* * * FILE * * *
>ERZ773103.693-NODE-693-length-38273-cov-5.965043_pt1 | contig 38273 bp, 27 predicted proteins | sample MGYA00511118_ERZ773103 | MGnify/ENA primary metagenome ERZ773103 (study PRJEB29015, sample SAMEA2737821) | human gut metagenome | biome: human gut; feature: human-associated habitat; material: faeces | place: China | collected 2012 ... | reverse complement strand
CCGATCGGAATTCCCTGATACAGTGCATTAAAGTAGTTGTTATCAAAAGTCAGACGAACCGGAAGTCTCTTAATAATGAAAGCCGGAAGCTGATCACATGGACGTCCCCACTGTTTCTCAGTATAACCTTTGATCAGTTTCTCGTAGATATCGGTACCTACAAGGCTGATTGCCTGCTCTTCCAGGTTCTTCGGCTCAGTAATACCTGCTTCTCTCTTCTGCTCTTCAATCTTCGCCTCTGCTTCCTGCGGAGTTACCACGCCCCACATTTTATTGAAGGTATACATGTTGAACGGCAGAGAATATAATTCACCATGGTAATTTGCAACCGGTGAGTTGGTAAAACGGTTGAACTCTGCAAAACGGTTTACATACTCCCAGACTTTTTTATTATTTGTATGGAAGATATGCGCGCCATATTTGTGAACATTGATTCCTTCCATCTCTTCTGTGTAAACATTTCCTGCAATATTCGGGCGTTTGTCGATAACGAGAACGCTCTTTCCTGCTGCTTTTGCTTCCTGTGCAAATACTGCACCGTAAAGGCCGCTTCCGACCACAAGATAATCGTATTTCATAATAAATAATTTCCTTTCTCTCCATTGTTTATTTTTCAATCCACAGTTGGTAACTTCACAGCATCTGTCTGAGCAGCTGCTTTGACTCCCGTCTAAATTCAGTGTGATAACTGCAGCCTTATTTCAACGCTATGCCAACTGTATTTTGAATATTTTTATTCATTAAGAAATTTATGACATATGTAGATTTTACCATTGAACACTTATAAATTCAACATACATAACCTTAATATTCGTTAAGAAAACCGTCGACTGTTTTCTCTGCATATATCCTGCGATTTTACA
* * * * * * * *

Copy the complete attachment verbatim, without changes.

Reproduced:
>ERZ773103.693-NODE-693-length-38273-cov-5.965043_pt1 | contig 38273 bp, 27 predicted proteins | sample MGYA00511118_ERZ773103 | MGnify/ENA primary metagenome ERZ773103 (study PRJEB29015, sample SAMEA2737821) | human gut metagenome | biome: human gut; feature: human-associated habitat; material: faeces | place: China | collected 2012 ... | reverse complement strand
CCGATCGGAATTCCCTGATACAGTGCATTAAAGTAGTTGTTATCAAAAGTCAGACGAACCGGAAGTCTCTTAATAATGAAAGCCGGAAGCTGATCACATGGACGTCCCCACTGTTTCTCAGTATAACCTTTGATCAGTTTCTCGTAGATATCGGTACCTACAAGGCTGATTGCCTGCTCTTCCAGGTTCTTCGGCTCAGTAATACCTGCTTCTCTCTTCTGCTCTTCAATCTTCGCCTCTGCTTCCTGCGGAGTTACCACGCCCCACATTTTATTGAAGGTATACATGTTGAACGGCAGAGAATATAATTCACCATGGTAATTTGCAACCGGTGAGTTGGTAAAACGGTTGAACTCTGCAAAACGGTTTACATACTCCCAGACTTTTTTATTATTTGTATGGAAGATATGCGCGCCATATTTGTGAACATTGATTCCTTCCATCTCTTCTGTGTAAACATTTCCTGCAATATTCGGGCGTTTGTCGATAACGAGAACGCTCTTTCCTGCTGCTTTTGCTTCCTGTGCAAATACTGCACCGTAAAGGCCGCTTCCGACCACAAGATAATCGTATTTCATAATAAATAATTTCCTTTCTCTCCATTGTTTATTTTTCAATCCACAGTTGGTAACTTCACAGCATCTGTCTGAGCAGCTGCTTTGACTCCCGTCTAAATTCAGTGTGATAACTGCAGCCTTATTTCAACGCTATGCCAACTGTATTTTGAATATTTTTATTCATTAAGAAATTTATGACATATGTAGATTTTACCATTGAACACTTATAAATTCAACATACATAACCTTAATATTCGTTAAGAAAACCGTCGACTGTTTTCTCTGCATATATCCTGCGATTTTACA